Rethinking beauty: evaluating my relationship with my hair

Illustration by Kimmie Hoo Creative

I sit between my mother’s knees every Saturday from the time my hair was long enough to braid until I turned twelve. We begin the morning in her restroom, with me seated in a plastic, yellow chair, head tilted back, as she lovingly lathers, rinses, and repeats until her arms are tired. I am a balancing act as I trail her downstairs to the living room, my hands filled with towels, brushes, hair bows, clips, and oil. The television plays in the background and she spends hours combing, parting, and plaiting my hair, then my sister’s.

For years following my mother’s consistent hair care regimen, I straighten my hair religiously in efforts to achieve what I think of as beauty. As my bathroom fills with the stench of burned hair, I realise that I don’t quite know why I attribute beauty to bone-straight hair, but I do know it is all I see when I turn on the television or open a magazine. No longer do I have to sit still as my mother braids my hair, instead I go with her to bi-weekly hair appointments at a now-defunct salon near my childhood home. Together, we sit at wash sinks and dryers and stylists’ chairs, and I see how graceful and funny and kind my mother is with women her own age. When my hair is straightened before hers is curled, she sends me next door to the grocery store with a crisp twenty dollar bill for sub sandwiches, chips, and sodas. At the checkout line, I peruse through fashion magazines and Archie comics and enjoy what little independence comes with being thirteen.

Length, over health, is considered beautiful, and to my mother, cutting my damaged hair is unfathomable”

When I wash my hair, it briefly becomes wavy before drying and turning to straight, limp strands, no longer curling the way it did when I was a little girl. Length, over health, is considered beautiful, and to my mother, cutting my damaged hair is unfathomable. She would often jokingly say that my hair is hers until I am eighteen and an adult. The hours she spent conditioning and detangling and braiding my hair weren’t for nothing, she tells me, often repeating this refrain when I express interest in cutting my hair. I finally convince my mother to let me cut it for the first time in high school, and my eyes water as mere inches hit the floor and are soon swept away. “You wanted this”, my mother’s voice in my head reminds me. “You wanted this”. And she is right.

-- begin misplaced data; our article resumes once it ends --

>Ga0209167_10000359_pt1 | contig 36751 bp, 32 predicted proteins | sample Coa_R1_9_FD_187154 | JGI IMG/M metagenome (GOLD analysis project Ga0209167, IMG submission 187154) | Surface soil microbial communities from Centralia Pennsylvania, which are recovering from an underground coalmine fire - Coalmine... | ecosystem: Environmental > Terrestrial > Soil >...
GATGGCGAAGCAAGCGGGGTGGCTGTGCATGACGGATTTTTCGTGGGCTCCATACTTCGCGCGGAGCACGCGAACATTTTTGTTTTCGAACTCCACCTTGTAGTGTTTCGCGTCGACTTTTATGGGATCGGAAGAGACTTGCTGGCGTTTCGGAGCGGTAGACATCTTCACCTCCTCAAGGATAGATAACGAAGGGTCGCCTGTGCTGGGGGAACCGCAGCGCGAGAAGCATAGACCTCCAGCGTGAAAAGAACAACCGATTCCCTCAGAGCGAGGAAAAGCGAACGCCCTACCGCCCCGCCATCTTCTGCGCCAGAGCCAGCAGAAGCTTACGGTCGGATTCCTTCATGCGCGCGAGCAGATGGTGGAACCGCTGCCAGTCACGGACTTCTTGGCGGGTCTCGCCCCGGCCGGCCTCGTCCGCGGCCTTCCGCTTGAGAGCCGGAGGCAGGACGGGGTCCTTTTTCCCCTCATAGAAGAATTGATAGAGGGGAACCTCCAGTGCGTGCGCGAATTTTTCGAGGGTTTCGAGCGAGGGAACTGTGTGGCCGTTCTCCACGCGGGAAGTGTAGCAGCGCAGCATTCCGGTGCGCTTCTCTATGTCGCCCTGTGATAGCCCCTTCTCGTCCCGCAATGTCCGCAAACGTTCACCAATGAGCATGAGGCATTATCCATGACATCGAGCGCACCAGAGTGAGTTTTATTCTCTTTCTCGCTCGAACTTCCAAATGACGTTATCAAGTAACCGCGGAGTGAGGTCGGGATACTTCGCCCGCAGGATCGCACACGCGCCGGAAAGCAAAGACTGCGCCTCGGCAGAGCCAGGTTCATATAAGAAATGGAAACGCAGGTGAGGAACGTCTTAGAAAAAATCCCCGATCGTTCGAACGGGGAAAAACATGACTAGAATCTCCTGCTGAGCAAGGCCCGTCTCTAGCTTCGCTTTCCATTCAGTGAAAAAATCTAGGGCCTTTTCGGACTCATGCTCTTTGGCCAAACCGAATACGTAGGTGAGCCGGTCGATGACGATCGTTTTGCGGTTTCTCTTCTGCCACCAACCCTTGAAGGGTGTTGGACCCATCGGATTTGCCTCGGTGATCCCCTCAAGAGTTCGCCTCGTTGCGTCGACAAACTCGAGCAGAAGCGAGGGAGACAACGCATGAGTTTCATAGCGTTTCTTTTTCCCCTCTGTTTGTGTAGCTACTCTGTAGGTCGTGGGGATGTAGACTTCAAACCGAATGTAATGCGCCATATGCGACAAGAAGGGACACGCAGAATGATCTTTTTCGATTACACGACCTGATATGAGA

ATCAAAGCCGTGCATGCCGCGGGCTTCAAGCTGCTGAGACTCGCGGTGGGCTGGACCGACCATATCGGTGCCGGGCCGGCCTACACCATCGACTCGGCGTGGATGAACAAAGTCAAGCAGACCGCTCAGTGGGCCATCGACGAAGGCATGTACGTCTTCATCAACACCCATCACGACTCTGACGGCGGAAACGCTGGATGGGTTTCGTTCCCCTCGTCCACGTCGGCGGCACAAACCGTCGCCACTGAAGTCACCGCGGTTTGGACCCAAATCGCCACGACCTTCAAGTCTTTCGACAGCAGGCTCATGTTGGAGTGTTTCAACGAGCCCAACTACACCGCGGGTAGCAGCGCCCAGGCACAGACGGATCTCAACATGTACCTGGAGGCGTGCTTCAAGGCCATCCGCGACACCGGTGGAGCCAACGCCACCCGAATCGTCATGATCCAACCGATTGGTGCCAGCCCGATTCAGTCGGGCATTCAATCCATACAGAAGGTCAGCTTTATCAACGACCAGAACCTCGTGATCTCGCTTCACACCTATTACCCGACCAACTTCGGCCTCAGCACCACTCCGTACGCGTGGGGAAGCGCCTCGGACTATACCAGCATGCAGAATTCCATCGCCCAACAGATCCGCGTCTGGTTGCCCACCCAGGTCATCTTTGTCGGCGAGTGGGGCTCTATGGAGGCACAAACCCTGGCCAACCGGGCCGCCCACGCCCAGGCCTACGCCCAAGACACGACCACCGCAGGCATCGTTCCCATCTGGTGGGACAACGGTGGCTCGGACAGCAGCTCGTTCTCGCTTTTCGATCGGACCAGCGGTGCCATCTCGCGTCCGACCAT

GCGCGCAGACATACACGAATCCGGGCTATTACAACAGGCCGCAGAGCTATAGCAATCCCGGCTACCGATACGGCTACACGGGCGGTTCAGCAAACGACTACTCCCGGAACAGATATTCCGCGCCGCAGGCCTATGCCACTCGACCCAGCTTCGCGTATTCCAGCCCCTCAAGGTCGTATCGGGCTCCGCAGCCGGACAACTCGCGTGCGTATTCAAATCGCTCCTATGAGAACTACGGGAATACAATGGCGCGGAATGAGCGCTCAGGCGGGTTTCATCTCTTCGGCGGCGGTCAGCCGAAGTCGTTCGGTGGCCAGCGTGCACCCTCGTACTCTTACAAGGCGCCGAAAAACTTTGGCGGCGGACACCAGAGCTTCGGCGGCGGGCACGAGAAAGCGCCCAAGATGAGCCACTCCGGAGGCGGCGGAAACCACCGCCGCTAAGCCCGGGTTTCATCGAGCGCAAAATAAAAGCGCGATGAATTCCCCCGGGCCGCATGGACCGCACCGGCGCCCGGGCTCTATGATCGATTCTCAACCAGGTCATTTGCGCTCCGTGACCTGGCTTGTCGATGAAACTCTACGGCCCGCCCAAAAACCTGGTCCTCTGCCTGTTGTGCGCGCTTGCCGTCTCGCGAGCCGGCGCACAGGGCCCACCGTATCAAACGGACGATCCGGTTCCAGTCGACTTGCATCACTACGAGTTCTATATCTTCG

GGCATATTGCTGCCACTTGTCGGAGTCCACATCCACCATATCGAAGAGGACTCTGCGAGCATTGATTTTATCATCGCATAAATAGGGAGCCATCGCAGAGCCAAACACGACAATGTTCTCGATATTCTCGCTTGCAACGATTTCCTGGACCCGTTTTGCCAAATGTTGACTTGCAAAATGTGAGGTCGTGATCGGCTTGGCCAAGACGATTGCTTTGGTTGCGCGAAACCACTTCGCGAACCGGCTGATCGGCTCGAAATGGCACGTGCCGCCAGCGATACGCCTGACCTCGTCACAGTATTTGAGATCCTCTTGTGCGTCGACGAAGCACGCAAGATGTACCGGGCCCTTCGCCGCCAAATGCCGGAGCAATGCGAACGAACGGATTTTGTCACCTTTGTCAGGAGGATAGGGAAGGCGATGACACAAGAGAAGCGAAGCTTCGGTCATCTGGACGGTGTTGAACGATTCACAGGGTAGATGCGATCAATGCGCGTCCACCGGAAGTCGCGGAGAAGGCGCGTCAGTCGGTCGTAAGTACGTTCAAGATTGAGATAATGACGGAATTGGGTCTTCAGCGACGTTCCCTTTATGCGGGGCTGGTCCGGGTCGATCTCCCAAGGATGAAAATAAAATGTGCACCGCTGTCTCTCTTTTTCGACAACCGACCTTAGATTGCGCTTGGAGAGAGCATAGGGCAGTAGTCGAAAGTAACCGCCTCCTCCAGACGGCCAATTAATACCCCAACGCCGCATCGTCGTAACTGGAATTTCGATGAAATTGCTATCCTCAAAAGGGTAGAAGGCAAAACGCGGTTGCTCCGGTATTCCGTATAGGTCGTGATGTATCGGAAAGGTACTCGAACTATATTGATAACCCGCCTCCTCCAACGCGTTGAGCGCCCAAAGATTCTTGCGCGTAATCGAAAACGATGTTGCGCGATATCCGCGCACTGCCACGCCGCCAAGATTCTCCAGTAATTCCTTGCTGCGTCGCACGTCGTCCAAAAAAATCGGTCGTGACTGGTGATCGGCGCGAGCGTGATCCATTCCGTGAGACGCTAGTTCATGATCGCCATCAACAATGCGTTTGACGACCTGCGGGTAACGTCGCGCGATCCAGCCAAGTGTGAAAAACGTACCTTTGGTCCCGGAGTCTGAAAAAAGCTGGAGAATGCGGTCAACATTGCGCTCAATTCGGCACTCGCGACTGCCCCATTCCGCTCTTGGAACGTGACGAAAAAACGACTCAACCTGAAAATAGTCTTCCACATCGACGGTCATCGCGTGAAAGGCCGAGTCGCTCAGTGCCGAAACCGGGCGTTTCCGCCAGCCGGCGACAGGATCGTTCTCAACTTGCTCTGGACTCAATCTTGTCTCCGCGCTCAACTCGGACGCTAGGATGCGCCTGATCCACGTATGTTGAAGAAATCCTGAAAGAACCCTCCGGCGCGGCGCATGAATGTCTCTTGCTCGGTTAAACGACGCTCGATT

My older sister tells me that half the kids at school compliment her straight hair, while the other half fawn over her curly hair. She doesn’t know who to please, and neither do I. We are both stuck in the middle. My sister is my North Star, always guiding me to what is true and right and moral, and to know we are both standing on the middle ground is enough to push me beyond the beauty standards of others and pursue myself. I do not want to be a balancing act if it means losing myself in the process.

I began spending hours in the mirror, learning and unlearning my hair, starting from scratch. I perfect braid outs and two- and three-strand twist outs, but continually fail at flexi-rod sets and cornrows. I undo my braids and twists while they are still dry, and learn to blow-dry them before bed and coat my fingers with oil when it is time to take them out. I learn to pick my hair for volume and deep condition for moisture. I watched YouTubers will loose hair textures and wondered why my curls weren’t as silky as theirs. I begin to hate my hair.

I began spending hours in the mirror, learning and unlearning my hair, starting from scratch”

Just when I think I’ve aged out of her at-home salon, my mother spends years begging me to let her do my hair again. She knows best, she reminds me, her words falling on unreceptive ears. She will save me the time and trouble of doing my own hair and often failing at it. I am determined to prove I know better. I, at the very least, want to try and fail for myself, I tell her. But what I don’t say is that my hair is the only way I know how to be independent.

When I move three thousand miles away, my hair becomes fully my own responsibility. Without a word to anyone back home, I go to the salon and within minutes, five years’ worth of heat damage drifts to the floor. I almost don’t recognise myself when I look in the mirror; my hair is the shortest it’s been in my entire life. Even though my definition of beauty has evolved, society’s has not, and I realise this is what I was aiming for all along.

“My hair is the only way I know how to be independent”

I wanted to be independent of the beauty standards that have deemed black women as unworthy. The standard of beauty that tells little black girls that it is better to be lighter skinned with silky hair than anything else. The standard of beauty that, when it does include natural hair, only stretches itself wide enough to accommodate girls with loose curl patterns and smooth textures. The same standard of beauty under which people felt validated enough to second-guess and discourage my going natural, only to ask me for hair routines when my curls finally coiled instead of coming in waves.

To balance beauty standards is to live in a constant state of exhaustion, to constantly feel as though you never measure up to something you never asked to be a part of. As the standard of beauty slowly widens to include certain types of women of colour (light skin, loose curls) it is imperative that those who are now represented within these newly created margins do the work to expand those margins even further or, better yet, dismantle them completely.

 

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